A regular dose of marketing bollocks on French wine bottles these days is that such and such a plonk is l’expression du terroir’, but it was a tad disturbing last night to see an Italian primitivo recommended to me on a restaurant wine list as ‘the perfect expression of terror’. Il Brigadio Rosso, perhaps. Actually, it was quite good.
In fact, I can make a strong case for looking at the eurozone’s problems in the context of its member States’ wine output. Or put another way, any criterion would be better than the ones we’re employing now.
Take Greece. The Germans would like to take Greece and put it somewhere in the Congolese swamplands. This is because Berlin finds it hard to deal with anything and anyone unwilling to become German; and also, Greece isn’t responding to Troikanaut financial austerity pills. But a proper survey of Hellenic wine output could’ve predicted the tragic spread in EU bonds-appeal.
Did you ever try Retsina? I’ve never been a huge fan of pine-flavoured paraffin, but it’s amazing how – after only three bottles of the stuff – it seems like a clever idea to try a fourth. There is a very clear allegory here for any student of the entirely dysfunctional relationship between Athens and its international lenders since 2009.
Spain, on the other hand, makes several very palateable wines capable of competing on the international scene with rubbish French clarets sold at top dollar in M&S, and sickly German reds available from Lidl.
It is therefore too big to mess with: hence the completely different bailout deal made available to Spain by the bullies of Berlin-am-Brussels (vis a vis the one on offer to Greek Retsina-runners).
What this tells us about Ireland’s chances is hard to judge, but given Portugal churns out enough Mateus Rose to disguise the complete and pernicious incompetence of the European Commission, I’d venture to suggest that they’ll be OK.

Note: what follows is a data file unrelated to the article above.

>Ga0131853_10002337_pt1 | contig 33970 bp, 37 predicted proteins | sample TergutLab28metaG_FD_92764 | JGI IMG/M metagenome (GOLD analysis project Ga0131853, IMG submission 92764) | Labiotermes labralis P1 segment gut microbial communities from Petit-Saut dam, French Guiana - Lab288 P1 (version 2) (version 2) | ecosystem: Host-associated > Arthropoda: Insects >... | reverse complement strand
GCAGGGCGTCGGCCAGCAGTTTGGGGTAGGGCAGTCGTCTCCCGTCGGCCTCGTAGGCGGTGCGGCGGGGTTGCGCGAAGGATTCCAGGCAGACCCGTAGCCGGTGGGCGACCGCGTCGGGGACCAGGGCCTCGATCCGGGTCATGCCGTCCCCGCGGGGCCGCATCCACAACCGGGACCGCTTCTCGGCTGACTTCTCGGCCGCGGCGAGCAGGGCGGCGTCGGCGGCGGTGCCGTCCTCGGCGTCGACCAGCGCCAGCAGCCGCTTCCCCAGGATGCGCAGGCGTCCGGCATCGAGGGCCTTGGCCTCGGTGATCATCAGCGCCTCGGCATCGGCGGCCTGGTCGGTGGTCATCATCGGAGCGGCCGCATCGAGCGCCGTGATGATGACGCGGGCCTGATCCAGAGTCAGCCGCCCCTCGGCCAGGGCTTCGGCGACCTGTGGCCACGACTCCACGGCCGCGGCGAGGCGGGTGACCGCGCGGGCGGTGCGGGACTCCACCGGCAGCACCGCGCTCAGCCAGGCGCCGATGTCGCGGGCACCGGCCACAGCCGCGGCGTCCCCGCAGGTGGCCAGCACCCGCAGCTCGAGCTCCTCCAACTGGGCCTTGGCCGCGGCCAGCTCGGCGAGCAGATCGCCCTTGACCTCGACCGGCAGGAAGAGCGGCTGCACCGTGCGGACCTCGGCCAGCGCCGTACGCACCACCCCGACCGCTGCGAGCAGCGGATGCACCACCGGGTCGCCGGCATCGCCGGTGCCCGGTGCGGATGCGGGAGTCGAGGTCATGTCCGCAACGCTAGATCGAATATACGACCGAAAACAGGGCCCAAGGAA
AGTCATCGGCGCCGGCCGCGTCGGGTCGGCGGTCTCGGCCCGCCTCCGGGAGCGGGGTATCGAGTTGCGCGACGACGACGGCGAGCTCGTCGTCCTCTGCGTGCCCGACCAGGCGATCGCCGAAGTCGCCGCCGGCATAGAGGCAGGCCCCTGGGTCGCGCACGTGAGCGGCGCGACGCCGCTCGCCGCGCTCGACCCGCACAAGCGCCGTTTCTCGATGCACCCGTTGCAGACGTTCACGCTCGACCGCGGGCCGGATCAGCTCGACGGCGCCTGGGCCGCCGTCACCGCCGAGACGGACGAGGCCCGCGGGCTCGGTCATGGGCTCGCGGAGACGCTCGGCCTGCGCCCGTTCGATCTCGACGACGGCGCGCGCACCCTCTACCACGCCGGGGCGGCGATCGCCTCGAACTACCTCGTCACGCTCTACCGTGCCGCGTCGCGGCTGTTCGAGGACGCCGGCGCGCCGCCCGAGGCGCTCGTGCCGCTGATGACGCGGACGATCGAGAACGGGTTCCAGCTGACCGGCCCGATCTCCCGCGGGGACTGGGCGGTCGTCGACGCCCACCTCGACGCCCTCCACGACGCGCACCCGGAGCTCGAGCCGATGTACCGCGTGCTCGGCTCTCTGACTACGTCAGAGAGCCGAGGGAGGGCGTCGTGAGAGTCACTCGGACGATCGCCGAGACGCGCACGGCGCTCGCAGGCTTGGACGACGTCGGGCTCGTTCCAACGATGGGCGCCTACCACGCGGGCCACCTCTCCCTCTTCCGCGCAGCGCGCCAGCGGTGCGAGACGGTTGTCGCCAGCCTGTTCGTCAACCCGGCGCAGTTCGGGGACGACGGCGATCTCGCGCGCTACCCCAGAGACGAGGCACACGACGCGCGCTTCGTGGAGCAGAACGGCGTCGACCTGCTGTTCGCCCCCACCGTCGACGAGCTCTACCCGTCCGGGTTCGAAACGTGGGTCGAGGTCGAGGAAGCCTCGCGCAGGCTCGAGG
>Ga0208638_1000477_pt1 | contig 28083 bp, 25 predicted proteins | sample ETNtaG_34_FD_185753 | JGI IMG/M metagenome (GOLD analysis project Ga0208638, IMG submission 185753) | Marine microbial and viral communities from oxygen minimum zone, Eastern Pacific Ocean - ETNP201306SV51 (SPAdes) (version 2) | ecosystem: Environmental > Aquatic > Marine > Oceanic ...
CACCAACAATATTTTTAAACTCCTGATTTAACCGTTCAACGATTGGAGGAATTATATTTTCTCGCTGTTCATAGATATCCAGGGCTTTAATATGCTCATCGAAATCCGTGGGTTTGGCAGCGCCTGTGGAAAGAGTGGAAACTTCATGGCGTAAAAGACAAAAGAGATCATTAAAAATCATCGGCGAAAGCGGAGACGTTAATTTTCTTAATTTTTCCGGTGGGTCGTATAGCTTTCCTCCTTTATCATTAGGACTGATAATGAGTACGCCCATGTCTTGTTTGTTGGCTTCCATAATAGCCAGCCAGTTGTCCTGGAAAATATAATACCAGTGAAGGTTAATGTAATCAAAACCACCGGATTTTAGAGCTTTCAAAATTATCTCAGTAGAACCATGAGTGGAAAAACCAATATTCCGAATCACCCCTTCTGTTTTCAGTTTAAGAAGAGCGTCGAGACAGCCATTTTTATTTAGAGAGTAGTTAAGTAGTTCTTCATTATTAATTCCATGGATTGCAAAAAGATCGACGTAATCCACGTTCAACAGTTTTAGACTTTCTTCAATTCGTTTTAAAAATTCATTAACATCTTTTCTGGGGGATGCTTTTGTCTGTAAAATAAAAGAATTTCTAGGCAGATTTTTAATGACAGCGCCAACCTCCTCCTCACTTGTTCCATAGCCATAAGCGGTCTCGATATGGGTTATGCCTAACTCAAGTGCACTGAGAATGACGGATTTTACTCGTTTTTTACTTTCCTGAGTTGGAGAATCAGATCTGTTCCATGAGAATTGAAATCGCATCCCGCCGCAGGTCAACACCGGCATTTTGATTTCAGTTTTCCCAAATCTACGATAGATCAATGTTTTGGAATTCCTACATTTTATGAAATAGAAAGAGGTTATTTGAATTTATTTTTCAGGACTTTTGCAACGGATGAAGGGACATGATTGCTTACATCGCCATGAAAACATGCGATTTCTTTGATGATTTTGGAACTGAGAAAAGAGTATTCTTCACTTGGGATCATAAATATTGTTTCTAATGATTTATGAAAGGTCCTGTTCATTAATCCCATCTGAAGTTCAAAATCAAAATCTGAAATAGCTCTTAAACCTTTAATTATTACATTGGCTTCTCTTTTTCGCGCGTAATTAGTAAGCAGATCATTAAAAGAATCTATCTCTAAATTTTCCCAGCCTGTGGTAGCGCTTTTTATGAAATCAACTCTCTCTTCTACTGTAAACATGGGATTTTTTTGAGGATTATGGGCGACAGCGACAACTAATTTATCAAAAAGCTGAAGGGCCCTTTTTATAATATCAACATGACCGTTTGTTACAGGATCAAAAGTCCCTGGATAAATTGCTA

Italy’s unique advantage here is that it has not only Gattinara, Prosecco, Frascati and Chianti as bargaining chips, it makes exciting cars and addictive pasta to ensure it will remain a serious global contender for many decades to come. What’s more, it has Goldman Sachs and the Cosa Nostra on its side.
My predictions about ezone survivors are based on myriad other considerations of course, but I do find the preceding factors telling. And what they’re telling me is that all of these ClubMed players should tell Angela Merkel where to stick her Fiskal Union, and use the consequent currency devaluations to put the French and Germans out of business when it comes to wine.
I have a gut sense that just the threat of this will be enough to bring Berlin out of its catatonic indecisiveness: they, the Scandas, and the Dutch will declare wine an illegal product of the Devil. Together, they will found FEBRUARY – the Fiscal European Beer-Related Union of Accountant-Regulated Yawns. The rest of us will then, with luck, get our lives back.